Achieving a level playing field is sometimes all in the eye of the beholder.
You see, an ongoing issue that has perplexed both oil and natural gas investors and shareholders alike has found its way into the advisories I'm providing to my global investing clients here in Paris.
It involves the ability to value actual assets following a wave of serious corruption revelations.
All of these involve putting a price on trades once oil moves into the wider market.
It all started a month ago when, on the same day, two revelations hit, both centering on continuing legal challenges in trading exchange transactions.
Both connect to oil and may prove to be merely the tip of the iceberg when it comes to oil trading scandals.
Here's how these scandals will affect your energy investments…
The Forex "Cartel"
The first revelation came in a Brooklyn courtroom when the United States finally achieved a guilty verdict in a high-profile forex trading case involving a foreigner.
Mark Johnson, who had been a top HSBC Holdings Plc. (NYSE ADR: HSBC) banker, was found guilty of defrauding a client in a $3.5 billion currency deal.
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The decision could end up having a major impact in the forex market and its more than $5 trillion in daily value.
Johnson himself could receive a 20-year sentence now that he has been found guilty.
The nine counts on which a jury found him guilty involved use of confidential information from the UK oil and gas company, Cairn Energy Plc.
The company had hired HSBC to convert asset sale proceeds from dollars to pound sterling.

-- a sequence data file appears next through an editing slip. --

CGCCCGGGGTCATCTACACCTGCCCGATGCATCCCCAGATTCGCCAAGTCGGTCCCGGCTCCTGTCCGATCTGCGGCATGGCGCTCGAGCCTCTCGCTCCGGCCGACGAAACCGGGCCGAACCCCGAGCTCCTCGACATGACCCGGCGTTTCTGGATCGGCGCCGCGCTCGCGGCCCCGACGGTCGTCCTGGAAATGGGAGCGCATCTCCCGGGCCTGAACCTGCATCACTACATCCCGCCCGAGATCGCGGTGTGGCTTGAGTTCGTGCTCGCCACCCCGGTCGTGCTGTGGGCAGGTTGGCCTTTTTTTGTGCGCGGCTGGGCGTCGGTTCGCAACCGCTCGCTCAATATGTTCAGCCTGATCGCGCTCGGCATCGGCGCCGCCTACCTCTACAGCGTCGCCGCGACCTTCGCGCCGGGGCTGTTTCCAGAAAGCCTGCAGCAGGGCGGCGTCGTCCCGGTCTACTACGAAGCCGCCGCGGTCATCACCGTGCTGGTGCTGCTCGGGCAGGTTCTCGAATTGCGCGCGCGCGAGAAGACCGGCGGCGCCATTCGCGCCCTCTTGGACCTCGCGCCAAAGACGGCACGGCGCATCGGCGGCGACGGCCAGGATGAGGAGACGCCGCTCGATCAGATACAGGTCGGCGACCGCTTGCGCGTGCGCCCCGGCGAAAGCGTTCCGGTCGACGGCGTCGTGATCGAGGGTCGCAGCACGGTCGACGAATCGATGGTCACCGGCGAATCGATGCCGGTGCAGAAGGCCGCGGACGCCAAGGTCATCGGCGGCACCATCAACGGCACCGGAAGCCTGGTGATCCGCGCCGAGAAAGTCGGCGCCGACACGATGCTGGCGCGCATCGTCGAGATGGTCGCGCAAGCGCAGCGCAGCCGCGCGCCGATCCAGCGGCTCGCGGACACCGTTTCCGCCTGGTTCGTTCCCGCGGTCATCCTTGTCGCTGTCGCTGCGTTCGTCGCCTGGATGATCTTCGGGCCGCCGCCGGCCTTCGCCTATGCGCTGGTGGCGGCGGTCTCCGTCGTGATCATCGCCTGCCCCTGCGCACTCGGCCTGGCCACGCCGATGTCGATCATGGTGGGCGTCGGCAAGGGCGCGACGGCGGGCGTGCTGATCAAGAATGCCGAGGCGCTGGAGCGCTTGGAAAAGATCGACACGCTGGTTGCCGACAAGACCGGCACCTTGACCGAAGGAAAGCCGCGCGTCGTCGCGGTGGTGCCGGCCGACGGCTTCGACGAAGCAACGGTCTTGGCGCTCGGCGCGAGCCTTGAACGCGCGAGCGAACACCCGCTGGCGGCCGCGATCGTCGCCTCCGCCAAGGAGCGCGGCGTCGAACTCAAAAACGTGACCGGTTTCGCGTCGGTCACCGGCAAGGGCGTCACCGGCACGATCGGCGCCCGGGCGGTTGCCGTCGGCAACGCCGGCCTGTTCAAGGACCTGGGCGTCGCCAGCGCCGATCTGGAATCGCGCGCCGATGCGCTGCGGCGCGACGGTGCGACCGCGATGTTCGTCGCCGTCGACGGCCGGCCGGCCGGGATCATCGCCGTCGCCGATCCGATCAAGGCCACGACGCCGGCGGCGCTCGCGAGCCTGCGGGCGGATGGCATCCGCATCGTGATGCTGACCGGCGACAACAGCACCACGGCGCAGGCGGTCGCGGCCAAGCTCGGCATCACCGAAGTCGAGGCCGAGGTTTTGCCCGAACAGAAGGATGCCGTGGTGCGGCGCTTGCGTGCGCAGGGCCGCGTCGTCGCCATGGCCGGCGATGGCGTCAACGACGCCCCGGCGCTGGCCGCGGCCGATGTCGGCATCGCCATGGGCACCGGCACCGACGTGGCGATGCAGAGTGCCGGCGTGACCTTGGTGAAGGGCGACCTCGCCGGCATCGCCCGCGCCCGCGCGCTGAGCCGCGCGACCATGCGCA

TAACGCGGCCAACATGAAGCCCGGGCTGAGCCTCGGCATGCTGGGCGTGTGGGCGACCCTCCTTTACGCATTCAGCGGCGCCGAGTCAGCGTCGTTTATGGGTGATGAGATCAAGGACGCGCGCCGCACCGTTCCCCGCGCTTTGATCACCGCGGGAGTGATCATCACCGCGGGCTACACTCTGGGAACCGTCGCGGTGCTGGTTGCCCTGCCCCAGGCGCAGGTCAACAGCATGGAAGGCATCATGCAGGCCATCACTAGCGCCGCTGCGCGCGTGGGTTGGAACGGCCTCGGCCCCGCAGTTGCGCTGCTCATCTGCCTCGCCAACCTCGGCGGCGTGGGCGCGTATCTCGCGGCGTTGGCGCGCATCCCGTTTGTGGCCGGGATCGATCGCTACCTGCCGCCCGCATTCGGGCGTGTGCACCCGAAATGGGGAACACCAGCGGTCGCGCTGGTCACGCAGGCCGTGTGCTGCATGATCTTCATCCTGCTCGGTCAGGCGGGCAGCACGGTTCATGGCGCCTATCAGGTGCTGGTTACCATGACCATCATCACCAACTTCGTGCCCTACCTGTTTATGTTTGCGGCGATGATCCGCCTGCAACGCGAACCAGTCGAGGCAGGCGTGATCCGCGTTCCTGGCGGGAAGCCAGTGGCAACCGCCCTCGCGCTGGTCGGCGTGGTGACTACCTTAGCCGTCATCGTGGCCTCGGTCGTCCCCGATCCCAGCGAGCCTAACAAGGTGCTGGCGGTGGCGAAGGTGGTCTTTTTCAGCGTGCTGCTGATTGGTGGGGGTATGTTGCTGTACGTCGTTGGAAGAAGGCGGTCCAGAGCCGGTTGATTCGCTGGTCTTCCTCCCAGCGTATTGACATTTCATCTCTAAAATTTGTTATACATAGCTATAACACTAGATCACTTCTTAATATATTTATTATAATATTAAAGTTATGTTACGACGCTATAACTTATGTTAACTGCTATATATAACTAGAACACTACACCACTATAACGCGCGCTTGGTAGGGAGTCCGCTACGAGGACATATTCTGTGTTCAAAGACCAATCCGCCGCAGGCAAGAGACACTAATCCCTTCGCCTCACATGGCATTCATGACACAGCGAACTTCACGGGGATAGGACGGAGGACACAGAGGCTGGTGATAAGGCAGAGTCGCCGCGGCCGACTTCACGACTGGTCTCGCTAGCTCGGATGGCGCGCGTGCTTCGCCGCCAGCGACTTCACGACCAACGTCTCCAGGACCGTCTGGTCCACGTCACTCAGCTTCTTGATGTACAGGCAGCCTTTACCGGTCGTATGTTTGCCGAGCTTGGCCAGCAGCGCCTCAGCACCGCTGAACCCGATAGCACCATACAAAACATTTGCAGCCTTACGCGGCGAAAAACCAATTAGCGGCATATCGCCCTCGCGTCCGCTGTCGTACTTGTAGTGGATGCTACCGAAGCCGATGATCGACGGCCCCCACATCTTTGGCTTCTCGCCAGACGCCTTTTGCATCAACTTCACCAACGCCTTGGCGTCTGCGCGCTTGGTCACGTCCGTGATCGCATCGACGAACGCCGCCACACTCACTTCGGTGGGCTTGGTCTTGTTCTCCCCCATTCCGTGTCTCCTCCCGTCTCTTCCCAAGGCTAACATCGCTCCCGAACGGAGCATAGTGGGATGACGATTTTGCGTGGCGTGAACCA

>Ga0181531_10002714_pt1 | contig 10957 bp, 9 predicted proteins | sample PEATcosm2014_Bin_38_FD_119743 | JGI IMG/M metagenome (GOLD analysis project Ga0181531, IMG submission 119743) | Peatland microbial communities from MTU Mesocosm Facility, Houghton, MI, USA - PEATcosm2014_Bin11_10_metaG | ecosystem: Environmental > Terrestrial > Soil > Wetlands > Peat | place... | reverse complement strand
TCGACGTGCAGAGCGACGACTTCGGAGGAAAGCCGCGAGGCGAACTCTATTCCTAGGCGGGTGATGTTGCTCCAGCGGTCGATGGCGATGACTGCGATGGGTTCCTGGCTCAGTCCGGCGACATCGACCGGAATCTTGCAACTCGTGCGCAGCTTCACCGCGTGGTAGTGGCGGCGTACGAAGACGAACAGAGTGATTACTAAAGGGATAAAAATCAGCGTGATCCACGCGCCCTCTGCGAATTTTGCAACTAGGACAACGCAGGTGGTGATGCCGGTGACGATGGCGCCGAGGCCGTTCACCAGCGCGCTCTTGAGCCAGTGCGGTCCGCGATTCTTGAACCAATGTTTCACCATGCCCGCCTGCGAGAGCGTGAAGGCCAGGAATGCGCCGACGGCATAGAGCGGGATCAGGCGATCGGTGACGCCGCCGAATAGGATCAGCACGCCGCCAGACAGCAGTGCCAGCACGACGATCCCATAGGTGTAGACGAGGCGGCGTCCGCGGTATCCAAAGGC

However, the indictment charged that Johnson developed a way to trade for the bank before trading for the client.
A "pre-hedging" profit of $7 million was made as a result.
That profit, the government charged, was illicit – and the jury agreed.
Among some of the London-based bankers I know, these kinds of pre-hedges are considered common practice.
Now, it looks like these guys will need to reconsider.
And the next shoe is likely to be falling rather soon…
The U.S. Department of Justice is also seeking to move against Johnson's former colleague Stuart Scott, who is considered to be a co-conspirator in the affair.
Scott headed the HSBC currency desk at the time and is currently resisting extradition.
On the other hand, there's also a lot of interest on a case involving three other UK traders, collectively called the "cartel," on foreign exchange price fixing.
Unlike Scott, these three have not fought extradition and are actively contesting the charges in a separate New York case.
However, a second matter that could shape up to be even more significant has been emerging…
About the Author
Dr. Kent Moors is an internationally recognized expert in oil and natural gas policy, risk assessment, and emerging market economic development. He serves as an advisor to many U.S. governors and foreign governments. Kent details his latest global travels in his free Oil & Energy Investor e-letter. He makes specific investment recommendations in his newsletter, the Energy Advantage. For more active investors, he issues shorter-term trades in his Energy Inner Circle.